Census and censusability
Willy and Wally Woolley were brothers, and they were sensitive about their ages. So when they had to fill in the census form, they left their ages blank. The census official pointed out that they were obliged by law to provide the information, but still the brothers hesitated.
The official could see that Willy was older than Wally, which was, he supposed, a start. “What’s your total age?” he asked, hoping at least to get an estimate, but the brothers were having none of it.
“Twelve times the difference between our ages,” said Willy cautiously, hoping not to reveal too much.
The official thought for a moment. “What’s the difference between the squares of your ages?”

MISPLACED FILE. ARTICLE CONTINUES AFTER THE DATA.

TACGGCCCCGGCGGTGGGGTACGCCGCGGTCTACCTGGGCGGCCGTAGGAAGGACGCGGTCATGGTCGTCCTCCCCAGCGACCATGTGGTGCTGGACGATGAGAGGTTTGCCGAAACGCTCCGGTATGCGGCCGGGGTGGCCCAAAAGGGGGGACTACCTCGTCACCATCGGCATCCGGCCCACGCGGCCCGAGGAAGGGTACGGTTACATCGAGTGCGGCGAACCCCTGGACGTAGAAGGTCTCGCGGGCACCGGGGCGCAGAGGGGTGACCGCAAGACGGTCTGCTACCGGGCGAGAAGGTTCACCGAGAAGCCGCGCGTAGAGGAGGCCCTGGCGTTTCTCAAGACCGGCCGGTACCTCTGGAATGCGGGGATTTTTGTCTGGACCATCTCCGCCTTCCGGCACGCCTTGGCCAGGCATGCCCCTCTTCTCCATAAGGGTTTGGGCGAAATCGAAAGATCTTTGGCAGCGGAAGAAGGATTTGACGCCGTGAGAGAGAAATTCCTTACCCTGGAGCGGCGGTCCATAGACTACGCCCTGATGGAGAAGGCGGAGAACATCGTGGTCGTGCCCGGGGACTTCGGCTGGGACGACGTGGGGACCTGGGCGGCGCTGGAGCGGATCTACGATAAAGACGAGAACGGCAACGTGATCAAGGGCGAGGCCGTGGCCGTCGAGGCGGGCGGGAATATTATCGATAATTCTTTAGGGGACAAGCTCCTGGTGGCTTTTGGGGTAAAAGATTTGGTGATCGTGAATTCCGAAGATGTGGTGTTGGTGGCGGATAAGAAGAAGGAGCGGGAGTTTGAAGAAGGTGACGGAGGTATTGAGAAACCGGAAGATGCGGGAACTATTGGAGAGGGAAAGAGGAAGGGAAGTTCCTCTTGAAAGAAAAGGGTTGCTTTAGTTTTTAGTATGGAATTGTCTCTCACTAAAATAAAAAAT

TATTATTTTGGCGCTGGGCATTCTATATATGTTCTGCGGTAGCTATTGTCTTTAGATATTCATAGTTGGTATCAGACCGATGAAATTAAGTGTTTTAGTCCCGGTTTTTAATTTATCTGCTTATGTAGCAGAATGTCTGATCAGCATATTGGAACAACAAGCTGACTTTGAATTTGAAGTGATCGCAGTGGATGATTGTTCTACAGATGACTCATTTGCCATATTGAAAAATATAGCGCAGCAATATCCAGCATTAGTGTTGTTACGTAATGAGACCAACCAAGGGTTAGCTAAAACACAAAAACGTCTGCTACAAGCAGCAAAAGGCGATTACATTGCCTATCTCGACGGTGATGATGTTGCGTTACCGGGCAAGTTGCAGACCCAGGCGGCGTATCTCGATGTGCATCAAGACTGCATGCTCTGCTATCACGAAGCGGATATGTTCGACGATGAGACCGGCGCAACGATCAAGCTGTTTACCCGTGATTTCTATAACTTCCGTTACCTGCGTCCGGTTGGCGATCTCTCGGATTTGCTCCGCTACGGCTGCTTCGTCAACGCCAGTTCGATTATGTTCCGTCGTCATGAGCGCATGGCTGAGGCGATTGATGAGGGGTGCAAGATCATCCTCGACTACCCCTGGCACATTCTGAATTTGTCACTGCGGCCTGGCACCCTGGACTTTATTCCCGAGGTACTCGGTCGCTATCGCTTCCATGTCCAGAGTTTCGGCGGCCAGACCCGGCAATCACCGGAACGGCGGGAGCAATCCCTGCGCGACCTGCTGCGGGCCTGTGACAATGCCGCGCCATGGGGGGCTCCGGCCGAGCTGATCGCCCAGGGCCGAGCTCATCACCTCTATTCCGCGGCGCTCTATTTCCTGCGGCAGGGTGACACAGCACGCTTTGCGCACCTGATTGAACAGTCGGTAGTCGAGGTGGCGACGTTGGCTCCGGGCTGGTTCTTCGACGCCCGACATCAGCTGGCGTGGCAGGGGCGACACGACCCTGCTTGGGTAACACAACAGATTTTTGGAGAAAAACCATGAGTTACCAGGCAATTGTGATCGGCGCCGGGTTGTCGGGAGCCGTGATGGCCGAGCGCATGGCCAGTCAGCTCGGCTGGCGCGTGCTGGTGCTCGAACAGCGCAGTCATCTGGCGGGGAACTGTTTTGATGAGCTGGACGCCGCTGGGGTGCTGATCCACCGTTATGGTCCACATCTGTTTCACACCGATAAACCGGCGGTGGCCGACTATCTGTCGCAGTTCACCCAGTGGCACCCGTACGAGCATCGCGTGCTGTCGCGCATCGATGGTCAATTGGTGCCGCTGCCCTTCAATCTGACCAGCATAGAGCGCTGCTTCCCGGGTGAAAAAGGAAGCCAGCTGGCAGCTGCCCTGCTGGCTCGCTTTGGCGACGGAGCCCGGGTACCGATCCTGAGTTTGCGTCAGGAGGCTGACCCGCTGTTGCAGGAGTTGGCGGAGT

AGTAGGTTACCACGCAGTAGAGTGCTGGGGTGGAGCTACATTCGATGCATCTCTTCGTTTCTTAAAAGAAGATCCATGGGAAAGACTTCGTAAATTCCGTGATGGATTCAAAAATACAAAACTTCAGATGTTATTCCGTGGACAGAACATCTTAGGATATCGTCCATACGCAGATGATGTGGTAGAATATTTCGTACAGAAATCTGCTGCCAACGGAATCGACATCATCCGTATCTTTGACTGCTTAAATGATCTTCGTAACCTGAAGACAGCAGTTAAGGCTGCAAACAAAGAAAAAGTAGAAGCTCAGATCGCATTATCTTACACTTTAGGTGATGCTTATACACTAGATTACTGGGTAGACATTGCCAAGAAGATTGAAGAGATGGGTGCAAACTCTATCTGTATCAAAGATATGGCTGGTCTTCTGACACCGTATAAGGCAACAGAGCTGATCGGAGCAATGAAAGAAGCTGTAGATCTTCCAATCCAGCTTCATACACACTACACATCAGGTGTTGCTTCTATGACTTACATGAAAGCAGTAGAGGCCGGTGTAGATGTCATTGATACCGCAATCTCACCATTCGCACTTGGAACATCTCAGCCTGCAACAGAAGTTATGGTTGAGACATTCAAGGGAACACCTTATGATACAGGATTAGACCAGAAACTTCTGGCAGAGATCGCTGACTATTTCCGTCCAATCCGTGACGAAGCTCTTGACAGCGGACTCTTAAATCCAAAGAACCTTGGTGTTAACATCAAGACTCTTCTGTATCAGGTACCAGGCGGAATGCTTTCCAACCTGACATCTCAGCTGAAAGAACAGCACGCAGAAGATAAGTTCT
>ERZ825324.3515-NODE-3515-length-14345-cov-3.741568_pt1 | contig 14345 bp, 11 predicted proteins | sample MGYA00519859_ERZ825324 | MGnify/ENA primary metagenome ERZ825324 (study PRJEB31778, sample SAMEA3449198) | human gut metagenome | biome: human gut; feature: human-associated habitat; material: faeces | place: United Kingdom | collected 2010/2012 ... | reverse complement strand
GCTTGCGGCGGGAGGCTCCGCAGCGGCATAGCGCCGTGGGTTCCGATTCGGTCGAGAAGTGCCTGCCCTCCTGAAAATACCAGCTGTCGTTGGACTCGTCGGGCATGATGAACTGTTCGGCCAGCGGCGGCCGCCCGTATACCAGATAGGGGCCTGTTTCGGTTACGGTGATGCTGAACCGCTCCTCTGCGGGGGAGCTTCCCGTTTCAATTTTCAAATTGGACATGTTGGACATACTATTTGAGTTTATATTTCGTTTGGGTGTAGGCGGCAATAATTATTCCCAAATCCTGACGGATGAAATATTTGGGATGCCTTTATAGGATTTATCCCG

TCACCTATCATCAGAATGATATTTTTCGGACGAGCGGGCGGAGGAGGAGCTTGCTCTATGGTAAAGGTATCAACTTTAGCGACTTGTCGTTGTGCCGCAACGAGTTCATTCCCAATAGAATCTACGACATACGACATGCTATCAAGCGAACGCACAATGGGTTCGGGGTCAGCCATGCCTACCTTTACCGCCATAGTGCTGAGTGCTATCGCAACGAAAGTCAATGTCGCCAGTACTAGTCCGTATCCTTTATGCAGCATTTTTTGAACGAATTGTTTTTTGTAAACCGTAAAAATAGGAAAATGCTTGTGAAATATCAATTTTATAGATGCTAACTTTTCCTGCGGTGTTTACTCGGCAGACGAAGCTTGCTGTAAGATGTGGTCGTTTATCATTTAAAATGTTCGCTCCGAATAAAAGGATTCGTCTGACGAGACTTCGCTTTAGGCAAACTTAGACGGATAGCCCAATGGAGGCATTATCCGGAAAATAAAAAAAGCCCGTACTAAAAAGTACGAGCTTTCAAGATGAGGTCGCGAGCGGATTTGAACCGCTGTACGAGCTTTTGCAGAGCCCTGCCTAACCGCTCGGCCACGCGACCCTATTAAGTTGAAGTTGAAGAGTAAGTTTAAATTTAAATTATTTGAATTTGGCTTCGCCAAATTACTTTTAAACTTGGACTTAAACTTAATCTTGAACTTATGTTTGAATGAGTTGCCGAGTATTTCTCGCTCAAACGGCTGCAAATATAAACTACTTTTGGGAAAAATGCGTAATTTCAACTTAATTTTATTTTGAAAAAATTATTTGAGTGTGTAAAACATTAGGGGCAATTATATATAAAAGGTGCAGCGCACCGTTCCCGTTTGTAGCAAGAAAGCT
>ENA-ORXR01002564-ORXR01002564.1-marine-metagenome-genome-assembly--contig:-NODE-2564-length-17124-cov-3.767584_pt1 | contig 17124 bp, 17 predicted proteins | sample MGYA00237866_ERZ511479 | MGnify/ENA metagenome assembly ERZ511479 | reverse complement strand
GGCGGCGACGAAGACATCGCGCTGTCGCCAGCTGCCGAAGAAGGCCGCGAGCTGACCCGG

This time it was Wally who answered, after much counting on fingers. “Twenty times our average age,” he said.
“Excellent,” the official replied. “Now I know what to write on the form.”
What were Wally and Willy’s ages? (Assume they are whole numbers.)
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Wally was 55 and Willy was 65.
Let Wally’s age be a and Willy’s b. Willy said that a+b = 12(b-a), so 11b = 13a. Since the ages are whole numbers and 11 and 13 have no common factor, there must be a whole number c such that a = 11c and b = 13c. Then the average is 12c, and the difference of the squares is 48c2. So 48c2 = 240c, and c = 5. Therefore a = 55 and b = 65.
The winner was Rebecca Teasdale, Cockermouth, Cumbria